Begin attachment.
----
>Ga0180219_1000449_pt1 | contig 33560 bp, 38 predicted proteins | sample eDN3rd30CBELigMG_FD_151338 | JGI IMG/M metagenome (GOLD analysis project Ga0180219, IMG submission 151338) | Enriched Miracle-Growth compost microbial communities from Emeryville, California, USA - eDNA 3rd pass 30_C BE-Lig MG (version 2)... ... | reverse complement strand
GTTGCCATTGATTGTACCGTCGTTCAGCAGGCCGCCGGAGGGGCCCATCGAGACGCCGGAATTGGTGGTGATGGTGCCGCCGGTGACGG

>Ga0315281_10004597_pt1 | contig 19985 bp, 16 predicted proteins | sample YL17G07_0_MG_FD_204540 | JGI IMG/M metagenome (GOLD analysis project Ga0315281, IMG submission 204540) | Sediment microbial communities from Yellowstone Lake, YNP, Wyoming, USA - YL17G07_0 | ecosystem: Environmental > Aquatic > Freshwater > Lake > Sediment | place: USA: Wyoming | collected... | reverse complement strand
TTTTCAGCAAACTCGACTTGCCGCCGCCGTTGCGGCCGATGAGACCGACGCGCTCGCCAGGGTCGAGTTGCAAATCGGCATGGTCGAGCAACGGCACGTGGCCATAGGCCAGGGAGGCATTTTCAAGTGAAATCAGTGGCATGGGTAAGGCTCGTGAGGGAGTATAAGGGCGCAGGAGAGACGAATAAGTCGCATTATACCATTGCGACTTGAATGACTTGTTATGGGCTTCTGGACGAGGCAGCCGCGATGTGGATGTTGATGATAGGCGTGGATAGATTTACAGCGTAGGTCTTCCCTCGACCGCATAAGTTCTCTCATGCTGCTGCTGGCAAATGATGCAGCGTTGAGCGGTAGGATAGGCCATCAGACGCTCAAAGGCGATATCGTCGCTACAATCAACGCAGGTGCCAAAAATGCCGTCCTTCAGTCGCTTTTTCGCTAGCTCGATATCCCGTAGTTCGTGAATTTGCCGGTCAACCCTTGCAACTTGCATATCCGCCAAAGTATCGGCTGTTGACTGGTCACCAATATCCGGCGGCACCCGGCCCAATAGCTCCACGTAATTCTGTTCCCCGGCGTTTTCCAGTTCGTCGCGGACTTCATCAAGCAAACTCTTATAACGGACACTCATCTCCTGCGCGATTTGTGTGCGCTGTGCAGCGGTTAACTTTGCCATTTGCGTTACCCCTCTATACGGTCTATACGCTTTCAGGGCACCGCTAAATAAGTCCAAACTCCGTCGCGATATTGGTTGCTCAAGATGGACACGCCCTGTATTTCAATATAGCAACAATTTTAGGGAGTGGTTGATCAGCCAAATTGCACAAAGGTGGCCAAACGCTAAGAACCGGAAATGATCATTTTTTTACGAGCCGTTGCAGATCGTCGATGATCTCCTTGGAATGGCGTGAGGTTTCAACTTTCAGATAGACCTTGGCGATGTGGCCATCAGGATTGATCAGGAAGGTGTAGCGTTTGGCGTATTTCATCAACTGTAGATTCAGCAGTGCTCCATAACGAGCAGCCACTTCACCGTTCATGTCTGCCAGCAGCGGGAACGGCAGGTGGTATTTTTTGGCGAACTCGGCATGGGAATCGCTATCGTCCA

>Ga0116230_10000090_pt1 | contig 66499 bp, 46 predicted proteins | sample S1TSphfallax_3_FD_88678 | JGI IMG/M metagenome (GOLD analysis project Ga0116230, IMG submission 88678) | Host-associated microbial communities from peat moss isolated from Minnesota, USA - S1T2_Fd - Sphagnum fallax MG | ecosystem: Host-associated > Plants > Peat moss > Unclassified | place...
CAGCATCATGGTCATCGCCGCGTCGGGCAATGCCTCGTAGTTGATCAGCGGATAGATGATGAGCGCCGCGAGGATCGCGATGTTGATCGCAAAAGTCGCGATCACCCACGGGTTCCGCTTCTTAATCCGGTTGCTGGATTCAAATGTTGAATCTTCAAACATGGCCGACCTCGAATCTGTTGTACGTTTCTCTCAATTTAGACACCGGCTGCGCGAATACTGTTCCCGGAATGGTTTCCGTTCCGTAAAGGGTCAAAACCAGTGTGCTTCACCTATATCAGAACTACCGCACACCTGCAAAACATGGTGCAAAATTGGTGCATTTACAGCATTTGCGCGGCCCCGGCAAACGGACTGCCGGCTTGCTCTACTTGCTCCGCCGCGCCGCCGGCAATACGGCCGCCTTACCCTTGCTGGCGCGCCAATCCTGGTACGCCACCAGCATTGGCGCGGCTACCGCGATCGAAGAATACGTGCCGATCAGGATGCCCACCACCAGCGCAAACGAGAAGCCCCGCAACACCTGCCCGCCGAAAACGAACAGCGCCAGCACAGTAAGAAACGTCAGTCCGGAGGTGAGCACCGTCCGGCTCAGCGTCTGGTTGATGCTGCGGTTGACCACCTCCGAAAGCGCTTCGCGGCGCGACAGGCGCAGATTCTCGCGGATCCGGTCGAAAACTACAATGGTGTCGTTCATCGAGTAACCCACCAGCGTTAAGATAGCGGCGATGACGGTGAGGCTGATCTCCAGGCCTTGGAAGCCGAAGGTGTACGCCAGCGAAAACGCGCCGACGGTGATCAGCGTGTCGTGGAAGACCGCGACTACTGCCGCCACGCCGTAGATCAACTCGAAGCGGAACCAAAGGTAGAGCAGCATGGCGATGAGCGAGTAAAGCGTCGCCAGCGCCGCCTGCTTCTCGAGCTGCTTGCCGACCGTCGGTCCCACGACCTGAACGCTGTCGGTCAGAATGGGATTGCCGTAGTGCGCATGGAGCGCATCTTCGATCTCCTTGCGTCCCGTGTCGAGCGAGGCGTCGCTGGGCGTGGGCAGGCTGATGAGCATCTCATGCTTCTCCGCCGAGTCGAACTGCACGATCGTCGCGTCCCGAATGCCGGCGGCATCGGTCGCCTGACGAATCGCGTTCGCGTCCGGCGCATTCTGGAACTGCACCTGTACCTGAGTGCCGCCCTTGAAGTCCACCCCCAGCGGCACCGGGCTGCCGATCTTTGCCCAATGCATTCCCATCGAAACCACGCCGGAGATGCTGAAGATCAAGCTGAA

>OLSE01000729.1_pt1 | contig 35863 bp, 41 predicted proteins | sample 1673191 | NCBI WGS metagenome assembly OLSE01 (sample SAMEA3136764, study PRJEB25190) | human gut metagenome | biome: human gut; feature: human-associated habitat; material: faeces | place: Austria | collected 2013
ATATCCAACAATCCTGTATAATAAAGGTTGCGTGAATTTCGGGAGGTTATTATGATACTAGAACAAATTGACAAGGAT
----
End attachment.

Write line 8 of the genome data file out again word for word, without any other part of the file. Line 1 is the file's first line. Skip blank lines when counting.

ATATCCAACAATCCTGTATAATAAAGGTTGCGTGAATTTCGGGAGGTTATTATGATACTAGAACAAATTGACAAGGAT